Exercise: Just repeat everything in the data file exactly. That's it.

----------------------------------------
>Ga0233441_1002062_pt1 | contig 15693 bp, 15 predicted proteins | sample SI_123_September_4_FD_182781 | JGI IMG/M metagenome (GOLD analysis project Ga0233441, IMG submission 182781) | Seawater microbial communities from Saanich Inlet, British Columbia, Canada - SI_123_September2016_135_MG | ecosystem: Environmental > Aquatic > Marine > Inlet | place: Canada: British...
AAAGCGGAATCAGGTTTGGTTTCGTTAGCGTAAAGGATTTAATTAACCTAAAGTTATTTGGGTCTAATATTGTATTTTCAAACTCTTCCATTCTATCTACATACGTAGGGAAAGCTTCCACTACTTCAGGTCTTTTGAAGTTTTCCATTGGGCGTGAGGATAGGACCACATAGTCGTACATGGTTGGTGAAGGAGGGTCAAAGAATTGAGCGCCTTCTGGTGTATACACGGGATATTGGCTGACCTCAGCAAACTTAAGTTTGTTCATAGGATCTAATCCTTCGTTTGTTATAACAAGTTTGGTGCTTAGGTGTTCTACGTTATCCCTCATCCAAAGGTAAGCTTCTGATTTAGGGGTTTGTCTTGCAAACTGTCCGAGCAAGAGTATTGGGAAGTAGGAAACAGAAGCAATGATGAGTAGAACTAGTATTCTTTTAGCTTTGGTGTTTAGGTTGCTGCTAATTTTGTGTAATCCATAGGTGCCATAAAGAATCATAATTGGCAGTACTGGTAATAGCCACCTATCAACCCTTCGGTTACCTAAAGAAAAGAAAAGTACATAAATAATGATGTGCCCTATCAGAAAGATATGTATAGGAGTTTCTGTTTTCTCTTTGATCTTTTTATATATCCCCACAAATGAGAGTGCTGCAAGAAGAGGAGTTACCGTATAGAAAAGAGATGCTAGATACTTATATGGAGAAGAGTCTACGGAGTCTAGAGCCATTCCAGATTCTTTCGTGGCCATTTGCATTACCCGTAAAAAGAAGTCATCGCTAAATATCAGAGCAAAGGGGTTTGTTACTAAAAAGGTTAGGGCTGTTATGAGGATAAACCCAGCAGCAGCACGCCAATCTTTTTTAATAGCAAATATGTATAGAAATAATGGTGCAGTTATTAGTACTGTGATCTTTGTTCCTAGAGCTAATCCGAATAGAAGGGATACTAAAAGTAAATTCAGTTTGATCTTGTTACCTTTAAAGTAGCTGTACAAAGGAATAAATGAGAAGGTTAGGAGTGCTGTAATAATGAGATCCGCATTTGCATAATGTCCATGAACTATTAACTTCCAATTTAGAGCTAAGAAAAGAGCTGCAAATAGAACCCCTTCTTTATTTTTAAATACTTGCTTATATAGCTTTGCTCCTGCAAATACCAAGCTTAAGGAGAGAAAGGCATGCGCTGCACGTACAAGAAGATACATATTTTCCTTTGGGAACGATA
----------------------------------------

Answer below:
>Ga0233441_1002062_pt1 | contig 15693 bp, 15 predicted proteins | sample SI_123_September_4_FD_182781 | JGI IMG/M metagenome (GOLD analysis project Ga0233441, IMG submission 182781) | Seawater microbial communities from Saanich Inlet, British Columbia, Canada - SI_123_September2016_135_MG | ecosystem: Environmental > Aquatic > Marine > Inlet | place: Canada: British...
AAAGCGGAATCAGGTTTGGTTTCGTTAGCGTAAAGGATTTAATTAACCTAAAGTTATTTGGGTCTAATATTGTATTTTCAAACTCTTCCATTCTATCTACATACGTAGGGAAAGCTTCCACTACTTCAGGTCTTTTGAAGTTTTCCATTGGGCGTGAGGATAGGACCACATAGTCGTACATGGTTGGTGAAGGAGGGTCAAAGAATTGAGCGCCTTCTGGTGTATACACGGGATATTGGCTGACCTCAGCAAACTTAAGTTTGTTCATAGGATCTAATCCTTCGTTTGTTATAACAAGTTTGGTGCTTAGGTGTTCTACGTTATCCCTCATCCAAAGGTAAGCTTCTGATTTAGGGGTTTGTCTTGCAAACTGTCCGAGCAAGAGTATTGGGAAGTAGGAAACAGAAGCAATGATGAGTAGAACTAGTATTCTTTTAGCTTTGGTGTTTAGGTTGCTGCTAATTTTGTGTAATCCATAGGTGCCATAAAGAATCATAATTGGCAGTACTGGTAATAGCCACCTATCAACCCTTCGGTTACCTAAAGAAAAGAAAAGTACATAAATAATGATGTGCCCTATCAGAAAGATATGTATAGGAGTTTCTGTTTTCTCTTTGATCTTTTTATATATCCCCACAAATGAGAGTGCTGCAAGAAGAGGAGTTACCGTATAGAAAAGAGATGCTAGATACTTATATGGAGAAGAGTCTACGGAGTCTAGAGCCATTCCAGATTCTTTCGTGGCCATTTGCATTACCCGTAAAAAGAAGTCATCGCTAAATATCAGAGCAAAGGGGTTTGTTACTAAAAAGGTTAGGGCTGTTATGAGGATAAACCCAGCAGCAGCACGCCAATCTTTTTTAATAGCAAATATGTATAGAAATAATGGTGCAGTTATTAGTACTGTGATCTTTGTTCCTAGAGCTAATCCGAATAGAAGGGATACTAAAAGTAAATTCAGTTTGATCTTGTTACCTTTAAAGTAGCTGTACAAAGGAATAAATGAGAAGGTTAGGAGTGCTGTAATAATGAGATCCGCATTTGCATAATGTCCATGAACTATTAACTTCCAATTTAGAGCTAAGAAAAGAGCTGCAAATAGAACCCCTTCTTTATTTTTAAATACTTGCTTATATAGCTTTGCTCCTGCAAATACCAAGCTTAAGGAGAGAAAGGCATGCGCTGCACGTACAAGAAGATACATATTTTCCTTTGGGAACGATA